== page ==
In preparation for Siobhan, and yes. Her band in the show plays songs by a local Philly band called Mannequin Pussy. So I listened to a lot of Mannequin Pussy. And also as a band, we were coached by Japanese Breakfast, who is such a legend. I listened to a lot of her music as well.
How did she get attached to the project?
She was in Philly, and I think originally they wanted Mannequin Pussy to coach us to look like a band, but they were on tour or something, and she was in Philadelphia and she knows them. So Michelle [Zauner, who performs as Japanese Breakfast] took us to a studio and got us to perform for her. I was so nervous. She’s, like, the coolest person I’ve ever met in my life. She made us look like rock stars, which is great. Hopefully, it comes through.
We don’t know how this murder mystery unfolds, but what can we expect emotionally?
Emotionally? Wow. I’m really looking forward to seeing Episode 6, because Siobhan’s story arc really comes to a head in Episode 6 and you discover something about what happened in the past with her and her mom, and how that’s really affected their relationship. That was the thing about the character that made me go, “Oh, my gosh. I really want to play her.”
The writer [Brad Ingelsby] and the director [Craig Zobel] were saying how they don’t think of the story as dark, but rather as about grief. And I think that’s a really good way of putting it. It’s not dark as in it’s about cults and torture and all of that. It’s just about real people dealing with real grief, and they find the lightness in those moments. I think all of Jean’s scenes are so funny. She’s hilarious. But there are really heartbreaking scenes as well. It’s a very nuanced exploration of grief and what that means. And I think that’s why it hits people so hard, because you can’t really separate yourself from it in the same way that you would separate yourself from a show about, you know, serial killers.
That’s so funny that you mentioned Jean’s scenes. In Episode 4, where she’s making herself a snack and she pulls out a bag of frozen veggies and chocolate syrup, I was like, “Is she gonna eat chocolate peas?” And then she pulls out ice cream from the veggie bag, and I lost it.
She’s so funny. That particular scene was written in the script, but a lot of this stuff, she just came to set and she was like, “I need to be eating something in every scene.” She was like, “This is what the character would do. No matter how inappropriate, we’ve got to fit in, like, a juice box, chips, something like that.” And I think that’s what makes the character.
This project is a limited series, but would you want to pursue another season? Would you be interested in seeing where else it could go?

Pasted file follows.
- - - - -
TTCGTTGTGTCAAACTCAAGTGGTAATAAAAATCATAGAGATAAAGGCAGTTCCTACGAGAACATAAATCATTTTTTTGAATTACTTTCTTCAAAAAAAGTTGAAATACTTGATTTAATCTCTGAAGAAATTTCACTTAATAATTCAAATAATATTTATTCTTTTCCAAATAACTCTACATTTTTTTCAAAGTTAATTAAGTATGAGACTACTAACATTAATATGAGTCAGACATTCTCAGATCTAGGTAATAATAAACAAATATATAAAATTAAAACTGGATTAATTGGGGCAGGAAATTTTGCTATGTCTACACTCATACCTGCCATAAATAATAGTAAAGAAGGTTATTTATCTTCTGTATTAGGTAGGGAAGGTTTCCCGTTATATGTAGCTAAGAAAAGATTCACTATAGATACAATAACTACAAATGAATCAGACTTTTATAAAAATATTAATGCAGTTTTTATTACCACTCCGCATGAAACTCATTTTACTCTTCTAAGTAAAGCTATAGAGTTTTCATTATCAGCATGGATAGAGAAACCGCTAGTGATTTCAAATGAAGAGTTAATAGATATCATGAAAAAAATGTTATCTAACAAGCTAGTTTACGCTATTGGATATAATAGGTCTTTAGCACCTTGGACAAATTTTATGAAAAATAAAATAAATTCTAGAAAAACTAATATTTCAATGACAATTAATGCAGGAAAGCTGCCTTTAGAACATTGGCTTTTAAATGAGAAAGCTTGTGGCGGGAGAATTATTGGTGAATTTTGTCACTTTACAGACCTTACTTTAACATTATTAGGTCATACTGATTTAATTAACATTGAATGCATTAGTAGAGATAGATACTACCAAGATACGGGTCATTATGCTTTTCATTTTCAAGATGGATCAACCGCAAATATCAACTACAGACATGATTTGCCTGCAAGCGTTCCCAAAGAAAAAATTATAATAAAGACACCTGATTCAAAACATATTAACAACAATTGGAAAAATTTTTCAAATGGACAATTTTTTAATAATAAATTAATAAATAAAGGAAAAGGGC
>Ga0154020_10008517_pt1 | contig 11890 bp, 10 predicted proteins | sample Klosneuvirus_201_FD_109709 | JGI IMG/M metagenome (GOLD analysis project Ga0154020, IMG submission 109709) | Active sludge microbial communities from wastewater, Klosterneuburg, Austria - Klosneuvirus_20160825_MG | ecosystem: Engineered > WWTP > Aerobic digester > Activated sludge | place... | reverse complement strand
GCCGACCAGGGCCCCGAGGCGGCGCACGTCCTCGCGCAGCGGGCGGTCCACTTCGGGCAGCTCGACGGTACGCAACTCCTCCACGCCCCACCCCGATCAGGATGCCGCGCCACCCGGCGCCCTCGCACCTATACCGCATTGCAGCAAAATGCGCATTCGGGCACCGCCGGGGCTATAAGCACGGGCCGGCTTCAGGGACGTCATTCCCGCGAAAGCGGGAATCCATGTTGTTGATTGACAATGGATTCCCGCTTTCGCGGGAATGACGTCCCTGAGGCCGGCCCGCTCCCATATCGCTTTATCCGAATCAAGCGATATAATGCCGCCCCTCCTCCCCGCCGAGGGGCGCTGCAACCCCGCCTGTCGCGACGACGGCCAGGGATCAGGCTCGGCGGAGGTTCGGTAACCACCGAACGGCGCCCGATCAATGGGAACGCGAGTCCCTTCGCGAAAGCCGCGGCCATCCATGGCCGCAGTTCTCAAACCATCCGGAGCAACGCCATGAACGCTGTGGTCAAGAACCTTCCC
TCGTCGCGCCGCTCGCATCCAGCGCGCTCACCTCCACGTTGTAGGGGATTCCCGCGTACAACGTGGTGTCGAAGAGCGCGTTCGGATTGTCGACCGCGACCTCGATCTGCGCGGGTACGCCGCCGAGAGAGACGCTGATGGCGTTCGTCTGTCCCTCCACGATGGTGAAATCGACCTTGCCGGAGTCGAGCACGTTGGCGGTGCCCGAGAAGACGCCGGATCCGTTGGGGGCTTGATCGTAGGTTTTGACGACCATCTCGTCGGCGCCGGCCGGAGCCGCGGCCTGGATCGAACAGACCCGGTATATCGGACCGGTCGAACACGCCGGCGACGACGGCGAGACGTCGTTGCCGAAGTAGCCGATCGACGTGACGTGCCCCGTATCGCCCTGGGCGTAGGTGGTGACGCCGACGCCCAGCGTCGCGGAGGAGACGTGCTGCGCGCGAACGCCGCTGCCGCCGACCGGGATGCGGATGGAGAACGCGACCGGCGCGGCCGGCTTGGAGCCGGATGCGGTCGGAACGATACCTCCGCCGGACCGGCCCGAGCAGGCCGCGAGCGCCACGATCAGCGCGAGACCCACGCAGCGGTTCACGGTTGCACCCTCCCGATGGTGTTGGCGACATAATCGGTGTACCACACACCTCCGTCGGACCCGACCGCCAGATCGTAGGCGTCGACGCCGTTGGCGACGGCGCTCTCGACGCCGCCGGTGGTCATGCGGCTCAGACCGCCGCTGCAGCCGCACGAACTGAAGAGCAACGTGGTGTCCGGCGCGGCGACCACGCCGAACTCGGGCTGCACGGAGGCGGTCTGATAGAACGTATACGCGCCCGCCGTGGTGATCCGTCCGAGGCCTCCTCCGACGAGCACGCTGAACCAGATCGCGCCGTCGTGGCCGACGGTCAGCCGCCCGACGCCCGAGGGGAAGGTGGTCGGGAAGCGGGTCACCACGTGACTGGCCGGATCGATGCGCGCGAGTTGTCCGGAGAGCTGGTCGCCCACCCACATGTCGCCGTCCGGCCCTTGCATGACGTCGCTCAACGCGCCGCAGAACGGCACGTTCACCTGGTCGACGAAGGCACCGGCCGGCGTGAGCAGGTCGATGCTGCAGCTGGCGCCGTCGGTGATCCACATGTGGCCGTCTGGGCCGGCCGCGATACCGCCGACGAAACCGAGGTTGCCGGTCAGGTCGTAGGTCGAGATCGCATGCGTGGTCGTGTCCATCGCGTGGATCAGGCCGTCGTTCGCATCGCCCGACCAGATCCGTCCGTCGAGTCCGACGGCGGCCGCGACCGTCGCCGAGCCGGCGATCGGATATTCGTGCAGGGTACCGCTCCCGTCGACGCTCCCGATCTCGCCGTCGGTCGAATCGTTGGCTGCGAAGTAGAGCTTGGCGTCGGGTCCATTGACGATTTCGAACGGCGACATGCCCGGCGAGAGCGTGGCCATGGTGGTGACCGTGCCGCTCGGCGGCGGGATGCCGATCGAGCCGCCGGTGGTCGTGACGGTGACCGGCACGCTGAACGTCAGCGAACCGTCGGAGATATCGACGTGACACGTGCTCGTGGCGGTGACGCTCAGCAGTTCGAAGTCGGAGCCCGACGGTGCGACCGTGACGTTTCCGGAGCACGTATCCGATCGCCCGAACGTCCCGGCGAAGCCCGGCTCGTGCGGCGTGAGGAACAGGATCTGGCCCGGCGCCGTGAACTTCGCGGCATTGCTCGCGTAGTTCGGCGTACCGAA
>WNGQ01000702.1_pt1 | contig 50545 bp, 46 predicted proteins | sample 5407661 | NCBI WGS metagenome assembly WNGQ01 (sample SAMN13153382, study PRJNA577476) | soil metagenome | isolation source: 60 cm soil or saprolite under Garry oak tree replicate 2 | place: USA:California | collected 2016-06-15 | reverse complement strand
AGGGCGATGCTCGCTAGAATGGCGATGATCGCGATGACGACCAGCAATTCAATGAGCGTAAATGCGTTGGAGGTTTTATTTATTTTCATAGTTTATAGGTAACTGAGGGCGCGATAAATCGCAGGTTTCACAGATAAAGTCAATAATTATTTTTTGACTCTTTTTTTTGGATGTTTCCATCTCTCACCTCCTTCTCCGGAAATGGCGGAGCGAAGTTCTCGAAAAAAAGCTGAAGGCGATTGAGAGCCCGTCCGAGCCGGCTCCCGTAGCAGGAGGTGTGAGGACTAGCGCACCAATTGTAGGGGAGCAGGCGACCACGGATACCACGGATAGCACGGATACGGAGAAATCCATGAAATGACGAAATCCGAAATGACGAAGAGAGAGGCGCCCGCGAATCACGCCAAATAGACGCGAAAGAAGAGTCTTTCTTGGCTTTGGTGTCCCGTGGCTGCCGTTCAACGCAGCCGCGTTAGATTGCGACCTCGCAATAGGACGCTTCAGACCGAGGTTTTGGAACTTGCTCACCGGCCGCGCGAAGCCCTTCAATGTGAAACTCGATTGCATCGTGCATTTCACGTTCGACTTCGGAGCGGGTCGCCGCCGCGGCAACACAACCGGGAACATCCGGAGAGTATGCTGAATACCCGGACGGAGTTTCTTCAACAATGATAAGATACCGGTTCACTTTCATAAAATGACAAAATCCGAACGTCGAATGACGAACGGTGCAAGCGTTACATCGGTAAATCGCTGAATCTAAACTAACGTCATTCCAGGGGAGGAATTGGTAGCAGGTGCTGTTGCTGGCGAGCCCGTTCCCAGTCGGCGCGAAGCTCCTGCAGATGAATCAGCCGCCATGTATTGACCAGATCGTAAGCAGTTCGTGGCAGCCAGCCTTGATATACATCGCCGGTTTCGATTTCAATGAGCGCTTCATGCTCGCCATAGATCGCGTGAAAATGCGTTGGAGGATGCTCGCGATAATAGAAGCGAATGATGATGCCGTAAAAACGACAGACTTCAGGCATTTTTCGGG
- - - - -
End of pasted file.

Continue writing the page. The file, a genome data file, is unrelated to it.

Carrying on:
I don’t know. I mean, my first instinct is like, yes, more work! I love these characters in this world! But honestly, like, when I think about it, it would be like asking for Season 3 of Fleabag, which, obviously, I want to Season 3 of Fleabag, but I really don’t want it. It’s perfect the way it ended. And I think the same can be said for Mare of Easttown, in that, of course, I will always feel love and attachment to these characters in this world.
It’s not even that the end is an ending necessarily. It’s more of a departure from the characters. It’s letting them go. They will be okay without us watching. We know that they’re on the path to healing.
You’ve already worked with Kate Winslet and Jean Smart. Who’s your dream collaborator?
Just from the work that they’ve put out recently, I would say Greta Gerwig, Emerald Fennell, Lulu Wang. Those are the top three.
Switching gears, the Spider-Man cast seems like such a fun group of people to just be around. Do you guys all keep in touch?
It’s funny actually. While I was shooting Mare of Easttown, Tony Revolori, who plays Flash, was shooting Season 2 of Servant, which is an Apple TV original series, in Philadelphia. We were living in the same apartment building, and he was right next door. So while he was filming that, we hung out, we went roller skating together, we watched the Super Bowl together. And actually Remy Hii, who plays Brad in [Far from Home], is in Melbourne at the moment, so I’ll probably catch up with him as well. When we cross paths and I know that if I go to a city and I know that one of them is there, then I can just give them a ring and catch up.
Okay, I’m going to ask you some rapid-fire questions now. What was the one movie you couldn’t stop watching when you were growing up?
I love The Sound of Music. But the one that I remember so vividly is Gentlemen Prefer Blondes. My mom’s a huge Marilyn fan and so growing up, that was my favorite. And it actually holds up, because it’s about female friendship.
Who was your first celebrity crush?
I was really young when this movie came out, but, Peter Pan in the live-action Peter Pan. I think everyone was in love with him.
Did you have a moment when you knew you wanted to act?
No, I was always around it. My parents work in theater, so I was always going to rehearsals, or rehearsals were happening at our house. I loved watching theater, and I loved watching movies. And, you know, when you’re a kid, you play dress-up and you perform, and I just never stopped doing that.
What’s the biggest high from your career so far?
Everything has been super exciting, but the time where I was like, “I could only do this in my job” was filming Far from Home. There was a stunt that we did on a gondola where it was shot in a massive water tank in a studio. It was super safe, but it was the stunt. It was like being on a roller coaster, but it was my special roller coaster; no one else could be on it.
This interview has been edited and condensed for clarity.
Photos courtesy of HBO, Vien Tran, Sarah Fountain, Theo Le Sourd, and Angourie Rice. Design by Ingrid Frahm.